|Calculated MW||15.5 kDa (1-136 aa)|
|Other Names||Histone H3/a, Histone H3/b, Histone H3/c, Histone H3/d, Histone H3/f, Histone H3/h, Histone H3/I, Histone H3/j, Histone H3/k, Histone H3/l|
|Storage||-80°C; Lyophilized powder. Recommended buffer is 50 mM sodium phosphate, pH 7.2, containing 100 mM sodium chloride and 20% glycerol.|
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Provided below are standard protocols that you may find useful for product applications.
H2A is a core component of nucleosome. A nucleosome is the basic repeating unit of chromatin in which 146 base pairs of DNA wrap twice around an octamer of histones. The octamer is composed of two of each histone H2A, H2B, H3, and H4. DNA accessibility is regulated via a complex set of post-translational modifications of these histones, also called histone code, and nucleosome remodeling. Histones H2A and H2B form a dimer. Histones H3 and H4 form a tetramer. The combination of two H2A/H2B dimers and one H3/H4 tetramer create the nucleosome core. Histone H3 undergoes many modifications which include acetylation, phosphorylation and methylation that are important for regulation of gene transcription. Nucleosomes wrap and compact DNA into chromatin, limiting DNA accessibility to the cellular machineries which require DNA as a template. Histones thereby play a central role in transcription regulation, DNA repair, DNA replication and chromosomal stability.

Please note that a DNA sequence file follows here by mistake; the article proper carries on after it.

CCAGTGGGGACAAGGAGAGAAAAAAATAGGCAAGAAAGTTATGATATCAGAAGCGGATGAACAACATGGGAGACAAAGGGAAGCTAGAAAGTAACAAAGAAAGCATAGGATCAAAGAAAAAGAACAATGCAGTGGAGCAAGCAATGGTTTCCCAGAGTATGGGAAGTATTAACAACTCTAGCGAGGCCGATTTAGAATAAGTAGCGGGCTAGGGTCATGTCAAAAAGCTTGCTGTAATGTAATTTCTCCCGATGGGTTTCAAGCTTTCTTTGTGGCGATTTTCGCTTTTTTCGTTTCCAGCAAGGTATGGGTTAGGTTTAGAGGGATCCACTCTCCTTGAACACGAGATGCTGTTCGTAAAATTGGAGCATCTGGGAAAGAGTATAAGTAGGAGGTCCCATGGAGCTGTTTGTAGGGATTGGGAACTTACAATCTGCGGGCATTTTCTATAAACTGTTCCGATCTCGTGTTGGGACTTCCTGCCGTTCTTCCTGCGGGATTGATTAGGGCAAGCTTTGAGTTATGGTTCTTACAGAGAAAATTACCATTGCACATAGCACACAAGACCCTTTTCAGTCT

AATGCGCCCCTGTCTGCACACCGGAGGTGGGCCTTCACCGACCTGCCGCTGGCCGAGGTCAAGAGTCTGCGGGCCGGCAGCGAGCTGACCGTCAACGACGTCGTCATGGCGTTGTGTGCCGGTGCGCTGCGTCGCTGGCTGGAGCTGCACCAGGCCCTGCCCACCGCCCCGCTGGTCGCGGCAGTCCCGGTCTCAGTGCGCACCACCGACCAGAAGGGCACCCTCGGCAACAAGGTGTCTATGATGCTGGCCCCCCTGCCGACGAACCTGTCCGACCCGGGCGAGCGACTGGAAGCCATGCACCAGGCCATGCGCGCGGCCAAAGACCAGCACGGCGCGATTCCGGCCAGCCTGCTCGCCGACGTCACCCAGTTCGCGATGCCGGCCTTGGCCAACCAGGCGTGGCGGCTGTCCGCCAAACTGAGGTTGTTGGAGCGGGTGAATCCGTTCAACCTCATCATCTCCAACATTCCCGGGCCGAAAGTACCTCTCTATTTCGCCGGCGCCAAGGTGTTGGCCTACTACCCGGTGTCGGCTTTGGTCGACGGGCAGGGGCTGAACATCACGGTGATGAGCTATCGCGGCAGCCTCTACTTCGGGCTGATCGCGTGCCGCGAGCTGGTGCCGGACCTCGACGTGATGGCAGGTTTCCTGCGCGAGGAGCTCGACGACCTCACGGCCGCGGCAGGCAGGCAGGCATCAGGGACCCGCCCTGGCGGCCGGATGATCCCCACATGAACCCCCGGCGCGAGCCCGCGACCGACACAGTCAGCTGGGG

Zhong R.,et al.Nucleic Acids Res. 11:7409-7425(1983).
Marashi F.,et al.Biochem. Cell Biol. 64:277-289(1986).
Albig W.,et al.Genomics 10:940-948(1991).
Kardalinou E.,et al.J. Cell. Biochem. 52:375-383(1993).
Runge D.,et al.Submitted (OCT-1994) to the EMBL/GenBank/DDBJ databases.
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